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Ticket #223 (closed design: fixed)

Opened 4 years ago

Last modified 15 months ago

Allowing heuristic caching for new status codes

Reported by: mnot@pobox.com Owned by:
Priority: normal Milestone: 22
Component: p6-cache Severity: In WG Last Call
Keywords: Cc:
Origin:

Description

p6 2.3.1.1 defines heuristic caching as applying to a closed set of status codes. New status codes should be able to define that they allow heuristics to be used.

Change History

comment:1 Changed 4 years ago by mnot@pobox.com

From [914]:

Allow new status codes to define whether they allow heuristic freshness (see #223).

comment:2 Changed 4 years ago by mnot@pobox.com

  • Status changed from new to closed
  • Resolution set to incorporated
  • Component changed from non-specific to p6-cache

comment:3 Changed 4 years ago by julian.reschke@gmx.de

From [916]:

Note change in [914] relating to issue 223 (see #223)

comment:4 Changed 4 years ago by mnot@pobox.com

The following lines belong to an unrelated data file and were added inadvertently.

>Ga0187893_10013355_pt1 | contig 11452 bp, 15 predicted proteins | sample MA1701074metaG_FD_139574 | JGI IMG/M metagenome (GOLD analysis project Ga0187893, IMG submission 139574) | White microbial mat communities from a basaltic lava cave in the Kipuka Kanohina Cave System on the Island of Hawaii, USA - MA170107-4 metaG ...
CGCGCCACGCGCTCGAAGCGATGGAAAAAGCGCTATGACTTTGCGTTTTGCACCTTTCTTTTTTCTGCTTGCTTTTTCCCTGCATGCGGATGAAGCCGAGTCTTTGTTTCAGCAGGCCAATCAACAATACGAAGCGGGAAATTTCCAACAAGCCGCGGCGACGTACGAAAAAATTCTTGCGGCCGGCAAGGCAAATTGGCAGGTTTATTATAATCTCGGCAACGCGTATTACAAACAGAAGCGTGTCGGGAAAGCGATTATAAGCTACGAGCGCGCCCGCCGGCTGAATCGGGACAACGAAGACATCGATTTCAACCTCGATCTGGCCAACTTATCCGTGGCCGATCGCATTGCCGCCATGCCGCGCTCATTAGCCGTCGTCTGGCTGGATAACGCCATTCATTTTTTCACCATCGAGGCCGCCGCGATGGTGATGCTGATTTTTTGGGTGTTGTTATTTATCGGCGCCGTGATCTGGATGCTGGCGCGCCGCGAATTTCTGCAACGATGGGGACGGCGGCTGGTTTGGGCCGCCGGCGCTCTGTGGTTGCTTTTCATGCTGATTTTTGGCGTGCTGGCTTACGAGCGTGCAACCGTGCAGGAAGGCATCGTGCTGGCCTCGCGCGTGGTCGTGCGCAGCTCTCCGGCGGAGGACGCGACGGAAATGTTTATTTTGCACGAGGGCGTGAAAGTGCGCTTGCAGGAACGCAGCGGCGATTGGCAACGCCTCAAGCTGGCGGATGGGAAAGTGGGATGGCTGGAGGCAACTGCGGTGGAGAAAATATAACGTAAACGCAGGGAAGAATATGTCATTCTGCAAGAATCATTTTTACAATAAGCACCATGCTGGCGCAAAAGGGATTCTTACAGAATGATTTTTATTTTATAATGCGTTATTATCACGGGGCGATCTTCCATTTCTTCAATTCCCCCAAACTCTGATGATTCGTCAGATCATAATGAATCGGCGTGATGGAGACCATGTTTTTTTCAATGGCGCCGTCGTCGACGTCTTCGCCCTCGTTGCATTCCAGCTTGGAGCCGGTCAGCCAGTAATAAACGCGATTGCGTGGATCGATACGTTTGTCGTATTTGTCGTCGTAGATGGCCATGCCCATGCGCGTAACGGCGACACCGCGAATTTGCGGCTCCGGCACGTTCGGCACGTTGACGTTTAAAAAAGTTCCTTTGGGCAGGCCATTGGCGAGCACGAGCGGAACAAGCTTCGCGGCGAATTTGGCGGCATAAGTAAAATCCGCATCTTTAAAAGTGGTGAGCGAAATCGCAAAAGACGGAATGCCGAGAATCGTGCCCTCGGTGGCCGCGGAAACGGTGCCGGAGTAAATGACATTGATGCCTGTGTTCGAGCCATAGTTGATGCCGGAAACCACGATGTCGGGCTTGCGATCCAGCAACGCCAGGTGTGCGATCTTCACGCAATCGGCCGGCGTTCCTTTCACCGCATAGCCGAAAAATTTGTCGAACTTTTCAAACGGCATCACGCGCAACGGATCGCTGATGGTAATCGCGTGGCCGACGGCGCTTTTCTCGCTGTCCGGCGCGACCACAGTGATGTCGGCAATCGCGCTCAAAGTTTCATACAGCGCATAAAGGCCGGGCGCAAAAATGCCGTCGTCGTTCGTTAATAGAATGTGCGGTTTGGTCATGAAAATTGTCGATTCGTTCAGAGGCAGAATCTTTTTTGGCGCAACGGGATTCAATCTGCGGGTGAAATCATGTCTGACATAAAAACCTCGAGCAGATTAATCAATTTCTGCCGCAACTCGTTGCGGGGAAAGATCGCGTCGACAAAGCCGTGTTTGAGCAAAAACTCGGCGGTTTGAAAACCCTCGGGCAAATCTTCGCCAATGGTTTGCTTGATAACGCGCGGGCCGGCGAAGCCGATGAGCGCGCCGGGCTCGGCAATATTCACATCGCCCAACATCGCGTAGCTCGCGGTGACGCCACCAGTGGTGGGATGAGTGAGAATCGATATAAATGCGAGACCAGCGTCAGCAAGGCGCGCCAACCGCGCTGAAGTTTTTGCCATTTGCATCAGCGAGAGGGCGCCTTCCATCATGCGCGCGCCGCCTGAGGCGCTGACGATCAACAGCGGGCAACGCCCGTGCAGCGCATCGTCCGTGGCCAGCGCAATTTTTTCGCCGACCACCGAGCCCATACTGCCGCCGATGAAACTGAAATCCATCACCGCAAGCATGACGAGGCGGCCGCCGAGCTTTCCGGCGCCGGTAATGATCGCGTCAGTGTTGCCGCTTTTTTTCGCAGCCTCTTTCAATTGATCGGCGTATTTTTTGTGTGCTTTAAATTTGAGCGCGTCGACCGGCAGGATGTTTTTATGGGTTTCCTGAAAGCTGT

• Milestone changed from unassigned to 11

comment:5 Changed 4 years ago by mnot@pobox.com

  • Status changed from closed to reopened
  • Resolution incorporated deleted

comment:6 Changed 4 years ago by mnot@pobox.com

  • Status changed from reopened to closed
  • Resolution set to fixed

comment:7 Changed 19 months ago by fielding@gbiv.com

  • Status changed from closed to reopened
  • Resolution fixed deleted
  • Milestone changed from 11 to 22

I ran across this again while revisiting the status code definitions and cannot understand why the original change was made (to which this ticket was responding).

RFC2616 allowed heuristics to be applied for any code that did not explicitly disallow caching or cache heuristics. p6 and p2 currently reverses that to specify a small number of codes as allowing heuristics, which is incorrect when compared to both practice and compatibility with HTTP/1.x.